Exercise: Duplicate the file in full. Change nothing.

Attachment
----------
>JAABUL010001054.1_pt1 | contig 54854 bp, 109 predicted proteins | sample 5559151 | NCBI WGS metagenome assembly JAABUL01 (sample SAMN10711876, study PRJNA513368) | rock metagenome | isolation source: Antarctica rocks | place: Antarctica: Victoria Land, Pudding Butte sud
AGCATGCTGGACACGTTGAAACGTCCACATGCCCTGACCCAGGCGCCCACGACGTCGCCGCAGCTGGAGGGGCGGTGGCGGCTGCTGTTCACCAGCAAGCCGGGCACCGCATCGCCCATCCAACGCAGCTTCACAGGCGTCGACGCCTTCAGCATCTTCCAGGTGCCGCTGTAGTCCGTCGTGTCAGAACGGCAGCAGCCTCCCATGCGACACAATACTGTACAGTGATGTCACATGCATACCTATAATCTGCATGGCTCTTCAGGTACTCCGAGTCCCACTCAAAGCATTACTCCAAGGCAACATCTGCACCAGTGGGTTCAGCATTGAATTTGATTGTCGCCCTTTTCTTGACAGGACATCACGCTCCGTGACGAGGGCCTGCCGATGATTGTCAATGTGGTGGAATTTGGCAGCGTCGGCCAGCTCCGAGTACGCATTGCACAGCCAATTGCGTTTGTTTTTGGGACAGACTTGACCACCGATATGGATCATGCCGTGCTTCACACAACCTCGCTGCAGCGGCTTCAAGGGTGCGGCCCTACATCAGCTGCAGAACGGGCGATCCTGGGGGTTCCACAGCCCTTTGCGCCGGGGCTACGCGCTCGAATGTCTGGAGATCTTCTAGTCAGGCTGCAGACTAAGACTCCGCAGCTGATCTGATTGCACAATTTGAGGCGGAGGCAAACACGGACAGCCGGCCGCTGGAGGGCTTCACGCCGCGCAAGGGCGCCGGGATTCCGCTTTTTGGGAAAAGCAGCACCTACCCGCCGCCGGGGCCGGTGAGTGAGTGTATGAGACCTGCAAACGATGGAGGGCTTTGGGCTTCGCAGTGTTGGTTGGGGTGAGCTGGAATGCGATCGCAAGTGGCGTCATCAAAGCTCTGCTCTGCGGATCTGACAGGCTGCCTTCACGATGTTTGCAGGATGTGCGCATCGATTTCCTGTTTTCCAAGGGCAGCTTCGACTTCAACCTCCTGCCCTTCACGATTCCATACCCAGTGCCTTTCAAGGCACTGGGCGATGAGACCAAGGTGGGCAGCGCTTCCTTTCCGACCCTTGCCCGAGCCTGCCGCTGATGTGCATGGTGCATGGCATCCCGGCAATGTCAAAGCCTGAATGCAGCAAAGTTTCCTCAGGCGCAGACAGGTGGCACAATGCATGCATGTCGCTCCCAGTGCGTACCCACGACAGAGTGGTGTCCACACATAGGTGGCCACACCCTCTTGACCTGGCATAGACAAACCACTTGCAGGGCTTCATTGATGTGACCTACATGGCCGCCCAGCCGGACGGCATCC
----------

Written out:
>JAABUL010001054.1_pt1 | contig 54854 bp, 109 predicted proteins | sample 5559151 | NCBI WGS metagenome assembly JAABUL01 (sample SAMN10711876, study PRJNA513368) | rock metagenome | isolation source: Antarctica rocks | place: Antarctica: Victoria Land, Pudding Butte sud
AGCATGCTGGACACGTTGAAACGTCCACATGCCCTGACCCAGGCGCCCACGACGTCGCCGCAGCTGGAGGGGCGGTGGCGGCTGCTGTTCACCAGCAAGCCGGGCACCGCATCGCCCATCCAACGCAGCTTCACAGGCGTCGACGCCTTCAGCATCTTCCAGGTGCCGCTGTAGTCCGTCGTGTCAGAACGGCAGCAGCCTCCCATGCGACACAATACTGTACAGTGATGTCACATGCATACCTATAATCTGCATGGCTCTTCAGGTACTCCGAGTCCCACTCAAAGCATTACTCCAAGGCAACATCTGCACCAGTGGGTTCAGCATTGAATTTGATTGTCGCCCTTTTCTTGACAGGACATCACGCTCCGTGACGAGGGCCTGCCGATGATTGTCAATGTGGTGGAATTTGGCAGCGTCGGCCAGCTCCGAGTACGCATTGCACAGCCAATTGCGTTTGTTTTTGGGACAGACTTGACCACCGATATGGATCATGCCGTGCTTCACACAACCTCGCTGCAGCGGCTTCAAGGGTGCGGCCCTACATCAGCTGCAGAACGGGCGATCCTGGGGGTTCCACAGCCCTTTGCGCCGGGGCTACGCGCTCGAATGTCTGGAGATCTTCTAGTCAGGCTGCAGACTAAGACTCCGCAGCTGATCTGATTGCACAATTTGAGGCGGAGGCAAACACGGACAGCCGGCCGCTGGAGGGCTTCACGCCGCGCAAGGGCGCCGGGATTCCGCTTTTTGGGAAAAGCAGCACCTACCCGCCGCCGGGGCCGGTGAGTGAGTGTATGAGACCTGCAAACGATGGAGGGCTTTGGGCTTCGCAGTGTTGGTTGGGGTGAGCTGGAATGCGATCGCAAGTGGCGTCATCAAAGCTCTGCTCTGCGGATCTGACAGGCTGCCTTCACGATGTTTGCAGGATGTGCGCATCGATTTCCTGTTTTCCAAGGGCAGCTTCGACTTCAACCTCCTGCCCTTCACGATTCCATACCCAGTGCCTTTCAAGGCACTGGGCGATGAGACCAAGGTGGGCAGCGCTTCCTTTCCGACCCTTGCCCGAGCCTGCCGCTGATGTGCATGGTGCATGGCATCCCGGCAATGTCAAAGCCTGAATGCAGCAAAGTTTCCTCAGGCGCAGACAGGTGGCACAATGCATGCATGTCGCTCCCAGTGCGTACCCACGACAGAGTGGTGTCCACACATAGGTGGCCACACCCTCTTGACCTGGCATAGACAAACCACTTGCAGGGCTTCATTGATGTGACCTACATGGCCGCCCAGCCGGACGGCATCC